Oven vs. Range vs. Stove: What's the Difference

oven vs. range vs. stove
oven vs. range vs. stove

We talk to hundreds of clients and potential clients about kitchen design each year, and we find that, more than any other terms, the words "oven," "range," "cooktop," and "stove" get thrown around interchangeably. For the most part, they're synonymous, but there are subtle differences that are important to understand, especially if you're renovating your home and communicating with a contractor, designer, or architect.

The Oven.

Specifically, the term "oven" refers to the box in your kitchen that heats up to cook food. It's where you bake your desserts, roast veggies, or cook casseroles. Ovens can be designed with or without cooktops, and as double or single units. Double ovens are either installed side-by side, usually under a single large cooktop, or stacked vertically in a cabinet on their own.

The Cooktop.

The cooktop is the appliance with burners you'd use to boil water or pan-fry eggs. Cooktops (also known as range tops or stove tops) can also be made freestanding or as part of an oven design. Typically, homeowners who choose double stacked ovens will install a separate cooktop on the counter.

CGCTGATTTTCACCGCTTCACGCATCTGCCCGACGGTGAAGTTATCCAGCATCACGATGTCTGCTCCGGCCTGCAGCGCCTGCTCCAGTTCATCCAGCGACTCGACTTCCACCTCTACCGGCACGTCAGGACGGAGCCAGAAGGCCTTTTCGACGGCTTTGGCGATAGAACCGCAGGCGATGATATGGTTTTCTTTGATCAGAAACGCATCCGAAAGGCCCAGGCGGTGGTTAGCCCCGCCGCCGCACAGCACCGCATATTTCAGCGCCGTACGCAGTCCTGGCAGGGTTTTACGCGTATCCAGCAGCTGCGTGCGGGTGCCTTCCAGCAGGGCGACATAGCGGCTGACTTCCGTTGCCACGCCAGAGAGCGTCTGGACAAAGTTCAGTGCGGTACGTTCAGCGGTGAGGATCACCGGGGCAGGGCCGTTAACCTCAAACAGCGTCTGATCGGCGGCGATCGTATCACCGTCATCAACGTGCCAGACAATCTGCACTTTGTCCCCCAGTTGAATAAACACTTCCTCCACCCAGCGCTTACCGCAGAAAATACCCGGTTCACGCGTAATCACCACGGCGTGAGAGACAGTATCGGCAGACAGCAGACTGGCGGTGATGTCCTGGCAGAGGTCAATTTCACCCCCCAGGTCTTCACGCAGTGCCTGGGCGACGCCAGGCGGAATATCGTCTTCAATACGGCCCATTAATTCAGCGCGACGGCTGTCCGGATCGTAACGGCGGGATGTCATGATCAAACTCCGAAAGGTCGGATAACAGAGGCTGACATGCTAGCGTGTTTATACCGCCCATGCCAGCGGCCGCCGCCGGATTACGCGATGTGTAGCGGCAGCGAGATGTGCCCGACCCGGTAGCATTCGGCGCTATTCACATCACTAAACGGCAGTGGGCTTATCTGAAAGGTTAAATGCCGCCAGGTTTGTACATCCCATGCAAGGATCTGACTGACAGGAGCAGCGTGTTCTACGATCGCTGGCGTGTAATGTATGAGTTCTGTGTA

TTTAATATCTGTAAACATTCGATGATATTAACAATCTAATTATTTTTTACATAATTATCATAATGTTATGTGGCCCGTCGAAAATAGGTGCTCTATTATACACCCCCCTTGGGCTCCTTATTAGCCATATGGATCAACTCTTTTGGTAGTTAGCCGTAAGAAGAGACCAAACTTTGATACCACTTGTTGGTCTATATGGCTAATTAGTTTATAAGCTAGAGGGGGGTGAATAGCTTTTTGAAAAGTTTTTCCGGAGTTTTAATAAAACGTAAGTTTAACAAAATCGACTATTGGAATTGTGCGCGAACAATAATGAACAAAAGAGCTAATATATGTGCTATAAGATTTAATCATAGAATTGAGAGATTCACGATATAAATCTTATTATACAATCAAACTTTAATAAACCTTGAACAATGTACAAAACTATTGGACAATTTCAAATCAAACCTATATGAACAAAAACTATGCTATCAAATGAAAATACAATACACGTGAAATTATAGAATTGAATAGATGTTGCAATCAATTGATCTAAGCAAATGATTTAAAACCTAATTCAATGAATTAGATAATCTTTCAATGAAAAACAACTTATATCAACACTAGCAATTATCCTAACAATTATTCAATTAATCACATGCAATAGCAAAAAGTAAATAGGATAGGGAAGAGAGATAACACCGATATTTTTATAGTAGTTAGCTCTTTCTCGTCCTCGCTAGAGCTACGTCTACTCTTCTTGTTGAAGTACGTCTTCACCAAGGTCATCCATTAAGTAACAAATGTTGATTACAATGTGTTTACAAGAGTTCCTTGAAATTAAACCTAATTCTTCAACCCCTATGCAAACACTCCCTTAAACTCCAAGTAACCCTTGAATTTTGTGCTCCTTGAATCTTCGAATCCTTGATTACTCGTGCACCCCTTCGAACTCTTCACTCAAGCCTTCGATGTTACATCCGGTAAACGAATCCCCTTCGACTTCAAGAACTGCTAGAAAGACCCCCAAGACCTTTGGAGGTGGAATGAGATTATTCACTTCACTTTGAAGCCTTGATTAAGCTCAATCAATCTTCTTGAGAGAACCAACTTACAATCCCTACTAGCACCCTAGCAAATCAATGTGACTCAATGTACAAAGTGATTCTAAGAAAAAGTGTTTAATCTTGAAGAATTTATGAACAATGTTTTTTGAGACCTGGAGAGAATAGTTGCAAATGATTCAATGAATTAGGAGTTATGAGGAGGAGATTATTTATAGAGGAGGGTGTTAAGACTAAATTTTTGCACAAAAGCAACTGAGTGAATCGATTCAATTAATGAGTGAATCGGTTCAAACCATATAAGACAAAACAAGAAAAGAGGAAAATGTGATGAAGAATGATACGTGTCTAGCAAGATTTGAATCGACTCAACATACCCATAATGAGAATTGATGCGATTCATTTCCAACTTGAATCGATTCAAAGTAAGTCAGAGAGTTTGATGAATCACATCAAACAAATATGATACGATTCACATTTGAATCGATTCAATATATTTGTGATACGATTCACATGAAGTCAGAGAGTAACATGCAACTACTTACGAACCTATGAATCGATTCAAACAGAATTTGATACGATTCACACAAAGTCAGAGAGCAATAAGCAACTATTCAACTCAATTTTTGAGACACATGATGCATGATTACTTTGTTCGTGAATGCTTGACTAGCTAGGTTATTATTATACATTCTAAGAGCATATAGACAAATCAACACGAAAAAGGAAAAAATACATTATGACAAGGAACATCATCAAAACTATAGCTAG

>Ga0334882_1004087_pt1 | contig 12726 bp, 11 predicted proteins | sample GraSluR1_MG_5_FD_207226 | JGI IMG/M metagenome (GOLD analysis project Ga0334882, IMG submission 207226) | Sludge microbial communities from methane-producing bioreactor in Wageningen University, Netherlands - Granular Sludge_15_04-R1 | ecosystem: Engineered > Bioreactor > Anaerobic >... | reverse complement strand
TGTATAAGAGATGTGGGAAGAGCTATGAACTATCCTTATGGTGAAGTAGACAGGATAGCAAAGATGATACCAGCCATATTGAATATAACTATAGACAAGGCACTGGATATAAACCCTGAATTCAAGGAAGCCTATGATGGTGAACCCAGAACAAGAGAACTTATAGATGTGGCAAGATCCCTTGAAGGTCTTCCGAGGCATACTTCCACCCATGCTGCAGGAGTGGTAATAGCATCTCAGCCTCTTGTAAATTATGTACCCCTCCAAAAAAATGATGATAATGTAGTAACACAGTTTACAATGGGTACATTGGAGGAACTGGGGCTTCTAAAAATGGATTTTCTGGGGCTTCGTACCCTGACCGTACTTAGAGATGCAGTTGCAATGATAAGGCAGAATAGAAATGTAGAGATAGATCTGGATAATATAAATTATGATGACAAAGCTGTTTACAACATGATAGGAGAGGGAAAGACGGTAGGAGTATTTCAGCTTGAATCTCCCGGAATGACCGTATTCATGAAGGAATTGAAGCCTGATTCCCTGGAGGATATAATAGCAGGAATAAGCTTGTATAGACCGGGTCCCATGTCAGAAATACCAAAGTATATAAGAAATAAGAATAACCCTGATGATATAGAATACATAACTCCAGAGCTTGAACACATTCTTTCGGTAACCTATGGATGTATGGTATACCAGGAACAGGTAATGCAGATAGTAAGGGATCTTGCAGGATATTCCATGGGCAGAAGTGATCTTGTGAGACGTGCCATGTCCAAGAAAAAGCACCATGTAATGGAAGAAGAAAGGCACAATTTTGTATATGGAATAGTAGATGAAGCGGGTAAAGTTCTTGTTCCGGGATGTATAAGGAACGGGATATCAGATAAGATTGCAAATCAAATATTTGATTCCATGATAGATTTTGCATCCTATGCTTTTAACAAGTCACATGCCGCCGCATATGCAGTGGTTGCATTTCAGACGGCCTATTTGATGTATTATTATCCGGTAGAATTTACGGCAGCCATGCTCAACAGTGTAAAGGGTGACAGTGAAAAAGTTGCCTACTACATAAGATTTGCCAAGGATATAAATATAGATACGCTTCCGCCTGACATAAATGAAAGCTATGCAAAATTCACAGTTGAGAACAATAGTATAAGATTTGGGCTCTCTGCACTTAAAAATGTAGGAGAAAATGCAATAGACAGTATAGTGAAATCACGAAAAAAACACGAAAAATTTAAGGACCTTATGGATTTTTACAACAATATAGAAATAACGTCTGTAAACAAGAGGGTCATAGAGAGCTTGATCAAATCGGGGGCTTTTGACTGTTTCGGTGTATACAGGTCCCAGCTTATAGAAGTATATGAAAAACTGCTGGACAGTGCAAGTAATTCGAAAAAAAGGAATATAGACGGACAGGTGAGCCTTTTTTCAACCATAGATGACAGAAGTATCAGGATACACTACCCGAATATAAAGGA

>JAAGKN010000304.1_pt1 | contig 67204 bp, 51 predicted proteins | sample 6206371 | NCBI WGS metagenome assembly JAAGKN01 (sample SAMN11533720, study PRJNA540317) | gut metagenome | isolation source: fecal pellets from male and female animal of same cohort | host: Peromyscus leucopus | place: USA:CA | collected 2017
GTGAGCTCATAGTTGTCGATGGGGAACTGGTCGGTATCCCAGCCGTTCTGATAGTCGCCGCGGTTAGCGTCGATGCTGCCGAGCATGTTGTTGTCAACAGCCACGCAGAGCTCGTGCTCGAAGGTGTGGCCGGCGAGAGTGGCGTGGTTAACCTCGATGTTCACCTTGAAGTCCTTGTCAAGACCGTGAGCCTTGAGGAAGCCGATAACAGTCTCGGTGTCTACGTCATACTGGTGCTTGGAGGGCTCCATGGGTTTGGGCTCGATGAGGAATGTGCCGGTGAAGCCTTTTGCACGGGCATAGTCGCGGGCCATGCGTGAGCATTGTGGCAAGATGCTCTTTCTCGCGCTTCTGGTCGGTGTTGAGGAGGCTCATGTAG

The Range.

A range is technically an oven that's combined with a cooktop or stovetop, and are what most homeowners have in their kitchens. Ranges are space-efficient and make it easy to do all of your cooking in one spot, thus eliminating the need to figure multiple different work triangles in your kitchen and simplifying the design.

The Stove.

Finally, there's the stove. A stove is a broader term that once primarily referred to heating devices powered by wood or coal (i.e. a wood burning or coal stove). However, the term is also used for heating devices used to cook food.

The good news: Most kitchen designers, appliance manufacturers, and contractors will also understand the terms used interchangeably, and will be able to help you best identify the configuration that works for your design!